Research Article: Inhibition of murine herpesvirus-68 replication by IFN-gamma in macrophages is counteracted by the induction of SOCS1 expression

Date Published: August 3, 2018

Publisher: Public Library of Science

Author(s): Yong Shen, Saisai Wang, Fangfang Sun, Gang Zheng, Tingting Wu, Yushen Du, Suzhan Zhang, Jing Qian, Ren Sun, Laurie Tate Krug.


Gamma interferon (IFN-γ) is known to negatively regulate murine gammaherpesvirus-68 (MHV-68 or γHV-68) replication. This process involves the suppression of the viral gene replication and transcription activator (RTA) promoter, as well as activation of signal transducers and activators of transcription (STAT1). Notably, this effect is gradually attenuated during MHV-68 infection of bone marrow-derived macrophages (BMMs), which raised the possibility that the virus may utilize a mechanism that counteracts the antiviral effect of IFN-γ. By identifying the cellular factors that negatively regulate JAK-STAT1 signaling, we revealed that the infection of BMMs by MHV-68 induces the expression of suppressor of cytokine signaling 1 (SOCS1) and that depletion of SOCS1 restores the inhibitory effect of IFN-γ on virus replication. Moreover, we demonstrated that the expression of SOCS1 was induced as a result of the Toll-like receptor 3 (TLR3) mediated activation of the NF-κB signaling cascade. In conclusion, we report that TLR3-TRAF-NF-κB signaling pathway play a role in the induction of SOCS1 that counteracts the antiviral effect of IFN-γ during MHV-68 infection. This process is cell type-specific: it is functional in macrophages, but not in epithelial cells or fibroblasts. Our study reveals a mechanism that balances the immune responses and the escape of a gamma-herpesvirus in some antigen-presenting cells.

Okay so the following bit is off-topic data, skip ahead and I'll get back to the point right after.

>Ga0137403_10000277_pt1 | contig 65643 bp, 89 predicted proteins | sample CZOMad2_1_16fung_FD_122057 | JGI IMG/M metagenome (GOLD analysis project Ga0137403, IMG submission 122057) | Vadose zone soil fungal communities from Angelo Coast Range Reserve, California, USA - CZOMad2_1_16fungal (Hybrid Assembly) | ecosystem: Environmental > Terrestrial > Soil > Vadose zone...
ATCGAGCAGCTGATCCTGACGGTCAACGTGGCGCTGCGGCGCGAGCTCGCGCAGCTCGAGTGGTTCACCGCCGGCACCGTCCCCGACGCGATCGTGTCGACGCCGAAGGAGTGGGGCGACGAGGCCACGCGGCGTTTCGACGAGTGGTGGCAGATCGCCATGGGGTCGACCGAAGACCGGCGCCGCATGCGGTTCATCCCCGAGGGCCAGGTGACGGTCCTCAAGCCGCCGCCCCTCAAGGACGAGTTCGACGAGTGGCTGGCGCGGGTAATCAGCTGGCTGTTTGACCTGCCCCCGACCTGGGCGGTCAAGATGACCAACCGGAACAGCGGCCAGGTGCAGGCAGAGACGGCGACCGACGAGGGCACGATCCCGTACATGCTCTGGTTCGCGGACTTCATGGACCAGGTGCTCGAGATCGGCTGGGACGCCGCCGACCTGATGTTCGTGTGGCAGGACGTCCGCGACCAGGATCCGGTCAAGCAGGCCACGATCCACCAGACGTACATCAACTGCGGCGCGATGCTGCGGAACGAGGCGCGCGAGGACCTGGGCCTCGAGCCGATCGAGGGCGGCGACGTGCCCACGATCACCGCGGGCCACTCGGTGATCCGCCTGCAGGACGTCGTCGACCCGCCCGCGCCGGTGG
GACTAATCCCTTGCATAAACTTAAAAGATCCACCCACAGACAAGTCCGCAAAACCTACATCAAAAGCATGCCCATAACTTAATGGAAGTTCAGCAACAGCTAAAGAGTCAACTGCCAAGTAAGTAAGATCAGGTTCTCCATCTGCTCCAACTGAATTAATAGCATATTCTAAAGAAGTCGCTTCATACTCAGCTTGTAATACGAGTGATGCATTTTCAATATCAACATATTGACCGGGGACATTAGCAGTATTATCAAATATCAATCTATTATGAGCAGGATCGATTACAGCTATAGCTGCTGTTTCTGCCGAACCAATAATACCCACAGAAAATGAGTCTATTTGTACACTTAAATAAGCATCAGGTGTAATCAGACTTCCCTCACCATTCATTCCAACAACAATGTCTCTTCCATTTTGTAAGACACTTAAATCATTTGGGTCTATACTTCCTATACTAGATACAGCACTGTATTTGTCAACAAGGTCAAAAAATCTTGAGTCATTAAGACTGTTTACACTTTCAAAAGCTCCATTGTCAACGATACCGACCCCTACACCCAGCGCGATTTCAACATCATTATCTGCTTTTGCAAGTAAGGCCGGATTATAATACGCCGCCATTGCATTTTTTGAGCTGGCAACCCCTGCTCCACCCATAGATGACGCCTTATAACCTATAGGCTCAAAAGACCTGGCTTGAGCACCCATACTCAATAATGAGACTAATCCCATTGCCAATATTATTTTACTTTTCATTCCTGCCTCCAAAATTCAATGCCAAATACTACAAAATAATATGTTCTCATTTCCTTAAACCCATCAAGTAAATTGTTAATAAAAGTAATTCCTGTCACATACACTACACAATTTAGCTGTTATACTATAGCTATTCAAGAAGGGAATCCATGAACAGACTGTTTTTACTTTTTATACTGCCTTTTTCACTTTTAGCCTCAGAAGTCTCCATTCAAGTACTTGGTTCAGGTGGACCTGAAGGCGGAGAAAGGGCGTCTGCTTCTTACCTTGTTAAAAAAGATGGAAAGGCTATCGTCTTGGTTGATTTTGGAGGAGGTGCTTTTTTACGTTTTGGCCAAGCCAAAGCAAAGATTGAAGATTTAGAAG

Partial Text

Murine gamma-herpesvirus 68 (MHV-68 or γHV-68) naturally infects rodents and is genetically and biologically related to two human gamma-herpesviruses, Epstein-Barr virus (EBV) and Kaposi’s sarcoma-associated herpesvirus (KSHV) [1,2]. Like all other herpesviruses, MHV-68 has two distinct life-cycle phases: lytic replication and latency. Intranasal infection of MHV-68 in laboratory mice results in a productive infection in lung epithelial cells and latency in B lymphocytes, dendritic cells, and macrophages [3–7]. The lytic replication of MHV-68 is characterized by the sequential expression of immediate-early, early, and late viral genes [8]. Replication and transcription activator (RTA) is an immediate-early gene product that is encoded primarily by open reading frame 50 (ORF50), which initiates the lytic gene expression program, and controls the switch from latency to lytic replication [9,10].

In this report, we have shown that the IFN-γ-mediated inhibition of murine herpesvirus-68 replication is suppressed by TLR3-induced SOCS1 expression in macrophages. Specifically, MHV-68 induces the expression of SOCS1, a suppressor of cytokine signaling in the JAK-STAT1 pathway. This increased SOCS1 expression, induced by TLR3/ NF-κB signaling pathway, is functional in macrophages.